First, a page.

Billionaires Embrace the ‘New Thriftiness’

'Vanity Fair' reports using grocery coupons is "all the rage" in Greenwich

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There's a lot of talk about average Joes having no cash -- and how the legions of cashless types have grown by a spectacular (and spectacularly depressing) 500,000+ in a single month. But what about the rich? Are they still drinking caviar smoothies and working out on diamond-encrusted exercycles, or have the winds of change blown over their 11-foot security gates?

Daily Intel flags a piece in the new Vanity Fair that chronicles the Wall Street nosedive, calling out examples of particularly salient pre-crash largesse, such as the tale of one investment exec -- who had bought himself a helicopter to get to his Manhattan office from his tranquil suburban estate, and then realized the damn thing wouldn't fly in bad weather -- being forced to upgrade to a (much more stable) seaplane.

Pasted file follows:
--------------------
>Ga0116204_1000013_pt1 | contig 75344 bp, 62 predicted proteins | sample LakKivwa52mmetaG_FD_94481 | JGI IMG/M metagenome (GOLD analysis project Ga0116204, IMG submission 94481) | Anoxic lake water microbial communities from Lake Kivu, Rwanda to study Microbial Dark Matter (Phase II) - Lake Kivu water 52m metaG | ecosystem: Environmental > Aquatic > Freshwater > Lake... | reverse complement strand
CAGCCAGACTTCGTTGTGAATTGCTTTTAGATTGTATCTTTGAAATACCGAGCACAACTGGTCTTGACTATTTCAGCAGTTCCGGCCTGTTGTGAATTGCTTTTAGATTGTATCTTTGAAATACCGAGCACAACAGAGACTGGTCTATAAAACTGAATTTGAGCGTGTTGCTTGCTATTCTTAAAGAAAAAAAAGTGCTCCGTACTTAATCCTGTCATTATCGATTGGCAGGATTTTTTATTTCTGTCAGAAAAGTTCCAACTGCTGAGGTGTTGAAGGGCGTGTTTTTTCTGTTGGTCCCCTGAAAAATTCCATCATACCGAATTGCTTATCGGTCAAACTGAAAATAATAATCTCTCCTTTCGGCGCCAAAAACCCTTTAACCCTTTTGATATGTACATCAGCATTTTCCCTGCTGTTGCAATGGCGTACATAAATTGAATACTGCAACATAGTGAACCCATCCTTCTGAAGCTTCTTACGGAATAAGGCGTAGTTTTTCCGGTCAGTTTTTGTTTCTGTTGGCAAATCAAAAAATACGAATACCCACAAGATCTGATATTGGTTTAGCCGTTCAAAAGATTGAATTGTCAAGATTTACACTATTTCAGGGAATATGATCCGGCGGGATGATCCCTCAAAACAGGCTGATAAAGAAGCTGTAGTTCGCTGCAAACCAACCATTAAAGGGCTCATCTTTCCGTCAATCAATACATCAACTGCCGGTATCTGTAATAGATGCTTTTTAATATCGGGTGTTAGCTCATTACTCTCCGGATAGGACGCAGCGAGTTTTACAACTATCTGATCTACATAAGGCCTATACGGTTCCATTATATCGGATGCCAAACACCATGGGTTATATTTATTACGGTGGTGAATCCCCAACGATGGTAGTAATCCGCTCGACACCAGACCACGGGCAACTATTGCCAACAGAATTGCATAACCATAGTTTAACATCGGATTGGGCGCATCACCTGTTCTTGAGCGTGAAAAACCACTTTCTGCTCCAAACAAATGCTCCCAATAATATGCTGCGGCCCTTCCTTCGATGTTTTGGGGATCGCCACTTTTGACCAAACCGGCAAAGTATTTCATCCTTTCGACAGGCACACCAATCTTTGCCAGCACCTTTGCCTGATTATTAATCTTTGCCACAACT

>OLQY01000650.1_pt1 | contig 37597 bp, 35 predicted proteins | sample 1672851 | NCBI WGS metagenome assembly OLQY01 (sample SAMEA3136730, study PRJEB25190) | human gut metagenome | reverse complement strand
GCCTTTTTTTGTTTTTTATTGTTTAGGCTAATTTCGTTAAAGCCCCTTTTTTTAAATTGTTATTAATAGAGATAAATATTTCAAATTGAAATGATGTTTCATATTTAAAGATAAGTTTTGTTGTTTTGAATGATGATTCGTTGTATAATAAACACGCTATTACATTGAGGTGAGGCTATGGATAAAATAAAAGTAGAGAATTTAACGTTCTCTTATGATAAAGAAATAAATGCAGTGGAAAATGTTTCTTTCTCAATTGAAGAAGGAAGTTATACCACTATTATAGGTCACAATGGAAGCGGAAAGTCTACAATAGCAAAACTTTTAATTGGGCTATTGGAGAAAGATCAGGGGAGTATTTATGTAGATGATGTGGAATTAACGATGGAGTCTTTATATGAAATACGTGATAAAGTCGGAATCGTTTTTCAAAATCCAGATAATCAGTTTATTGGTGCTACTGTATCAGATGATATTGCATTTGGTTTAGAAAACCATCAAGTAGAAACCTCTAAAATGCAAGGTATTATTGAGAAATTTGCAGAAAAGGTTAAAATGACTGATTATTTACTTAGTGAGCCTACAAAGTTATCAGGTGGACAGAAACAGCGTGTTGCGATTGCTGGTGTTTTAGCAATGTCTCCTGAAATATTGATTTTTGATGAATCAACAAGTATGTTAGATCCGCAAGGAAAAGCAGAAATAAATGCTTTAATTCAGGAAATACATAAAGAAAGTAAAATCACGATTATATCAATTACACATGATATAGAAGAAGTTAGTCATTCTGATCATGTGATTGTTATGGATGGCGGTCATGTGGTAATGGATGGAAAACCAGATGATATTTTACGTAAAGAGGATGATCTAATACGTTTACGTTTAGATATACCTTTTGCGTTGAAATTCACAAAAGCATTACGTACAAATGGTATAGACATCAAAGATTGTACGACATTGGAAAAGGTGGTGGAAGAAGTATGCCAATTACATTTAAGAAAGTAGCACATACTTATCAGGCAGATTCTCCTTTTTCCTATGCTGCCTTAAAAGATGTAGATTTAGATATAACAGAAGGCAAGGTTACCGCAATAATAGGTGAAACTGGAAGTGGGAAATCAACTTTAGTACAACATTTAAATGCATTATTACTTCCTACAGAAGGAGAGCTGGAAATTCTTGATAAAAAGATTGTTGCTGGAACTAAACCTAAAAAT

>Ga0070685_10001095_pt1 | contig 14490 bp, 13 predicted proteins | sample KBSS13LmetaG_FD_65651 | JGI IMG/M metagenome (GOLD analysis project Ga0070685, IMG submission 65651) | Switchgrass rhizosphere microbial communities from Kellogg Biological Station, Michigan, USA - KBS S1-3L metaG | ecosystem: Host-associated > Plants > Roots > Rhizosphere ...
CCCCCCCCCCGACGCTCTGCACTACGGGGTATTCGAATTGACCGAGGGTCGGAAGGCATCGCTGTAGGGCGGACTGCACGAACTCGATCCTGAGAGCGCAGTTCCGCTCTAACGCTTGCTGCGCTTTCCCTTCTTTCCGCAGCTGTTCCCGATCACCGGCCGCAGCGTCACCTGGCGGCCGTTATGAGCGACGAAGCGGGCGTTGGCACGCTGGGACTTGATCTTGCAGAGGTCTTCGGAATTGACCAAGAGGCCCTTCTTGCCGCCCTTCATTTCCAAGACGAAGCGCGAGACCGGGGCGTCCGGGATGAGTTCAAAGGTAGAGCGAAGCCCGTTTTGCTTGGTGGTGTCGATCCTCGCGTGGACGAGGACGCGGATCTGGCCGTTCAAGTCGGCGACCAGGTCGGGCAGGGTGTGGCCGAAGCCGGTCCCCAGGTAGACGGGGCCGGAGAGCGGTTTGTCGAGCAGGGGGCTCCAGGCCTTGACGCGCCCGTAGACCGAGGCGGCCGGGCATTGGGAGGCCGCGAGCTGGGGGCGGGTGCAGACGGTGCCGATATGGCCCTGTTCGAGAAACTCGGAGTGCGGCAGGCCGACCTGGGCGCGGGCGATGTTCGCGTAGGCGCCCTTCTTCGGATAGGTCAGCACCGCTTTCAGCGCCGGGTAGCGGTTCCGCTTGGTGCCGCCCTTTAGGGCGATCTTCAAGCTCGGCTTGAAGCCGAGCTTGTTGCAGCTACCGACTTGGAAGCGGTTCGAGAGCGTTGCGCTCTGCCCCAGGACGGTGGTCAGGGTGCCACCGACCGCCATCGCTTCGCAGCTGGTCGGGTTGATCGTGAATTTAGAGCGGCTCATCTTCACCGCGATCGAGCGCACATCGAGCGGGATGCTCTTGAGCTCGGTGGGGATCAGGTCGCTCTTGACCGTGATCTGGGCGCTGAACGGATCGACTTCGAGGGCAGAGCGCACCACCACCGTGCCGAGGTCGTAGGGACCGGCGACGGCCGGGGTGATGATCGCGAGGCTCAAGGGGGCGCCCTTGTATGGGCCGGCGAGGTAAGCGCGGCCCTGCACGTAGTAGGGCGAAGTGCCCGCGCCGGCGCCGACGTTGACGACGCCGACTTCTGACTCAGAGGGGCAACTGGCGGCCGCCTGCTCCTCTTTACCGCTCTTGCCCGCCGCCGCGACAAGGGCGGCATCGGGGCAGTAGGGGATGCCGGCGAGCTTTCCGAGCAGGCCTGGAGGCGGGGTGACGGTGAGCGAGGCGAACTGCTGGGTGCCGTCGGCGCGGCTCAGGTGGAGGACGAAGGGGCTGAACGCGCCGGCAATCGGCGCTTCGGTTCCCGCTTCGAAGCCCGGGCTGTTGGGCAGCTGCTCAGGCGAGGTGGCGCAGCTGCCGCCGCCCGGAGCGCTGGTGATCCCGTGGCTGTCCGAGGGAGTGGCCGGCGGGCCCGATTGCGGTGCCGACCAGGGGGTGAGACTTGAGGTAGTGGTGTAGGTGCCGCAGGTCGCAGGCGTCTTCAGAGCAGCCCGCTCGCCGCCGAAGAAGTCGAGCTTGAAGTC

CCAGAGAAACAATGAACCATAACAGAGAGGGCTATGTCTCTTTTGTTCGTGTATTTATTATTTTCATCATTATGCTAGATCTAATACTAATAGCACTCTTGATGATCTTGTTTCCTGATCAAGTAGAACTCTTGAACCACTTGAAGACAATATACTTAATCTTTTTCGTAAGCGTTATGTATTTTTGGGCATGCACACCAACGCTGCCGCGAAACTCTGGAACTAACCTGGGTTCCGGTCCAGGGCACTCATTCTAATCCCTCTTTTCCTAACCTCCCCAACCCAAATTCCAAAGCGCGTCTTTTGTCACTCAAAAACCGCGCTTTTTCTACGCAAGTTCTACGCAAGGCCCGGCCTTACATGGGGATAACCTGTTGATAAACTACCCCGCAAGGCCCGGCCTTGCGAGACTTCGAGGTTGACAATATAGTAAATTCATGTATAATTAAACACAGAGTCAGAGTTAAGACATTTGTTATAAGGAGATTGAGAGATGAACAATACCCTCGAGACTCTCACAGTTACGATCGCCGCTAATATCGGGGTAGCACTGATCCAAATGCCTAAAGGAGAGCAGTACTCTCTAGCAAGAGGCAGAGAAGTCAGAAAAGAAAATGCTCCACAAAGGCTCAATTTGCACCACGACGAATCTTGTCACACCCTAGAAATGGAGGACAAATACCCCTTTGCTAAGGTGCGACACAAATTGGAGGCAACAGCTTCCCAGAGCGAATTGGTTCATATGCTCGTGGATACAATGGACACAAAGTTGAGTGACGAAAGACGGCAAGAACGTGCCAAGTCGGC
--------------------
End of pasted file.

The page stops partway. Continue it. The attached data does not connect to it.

Now, apparently, the poor things are nixing private planes altogether. "'Why should I pay $250,000 for a private plane,'" says one source on traveling to China, "'when I can pay $20,000 to fly commercial first class?'" Very sensible choice. Also, Greenwich housewives are downgrading the maid "from five days a week to four," and teetering about the grocery store asking people how to use discount coupons. To wit:

"I was at the Food Emporium in Bedford [in Westchester County] yesterday, using my Food Emporium discount card," recounts one Greenwich woman. "The well-dressed wife of a Wall Street guy was standing behind me. She asked me how to get one. Then she said, 'Have you ever used coupons?' I said, 'Sure, maybe not lately, but sure.' She said, 'It's all the rage now-where do you get them?'"

We sense a niche for anyone with the stomach to become an entrepreneur in these cuckoo times: Private coupon consultant.

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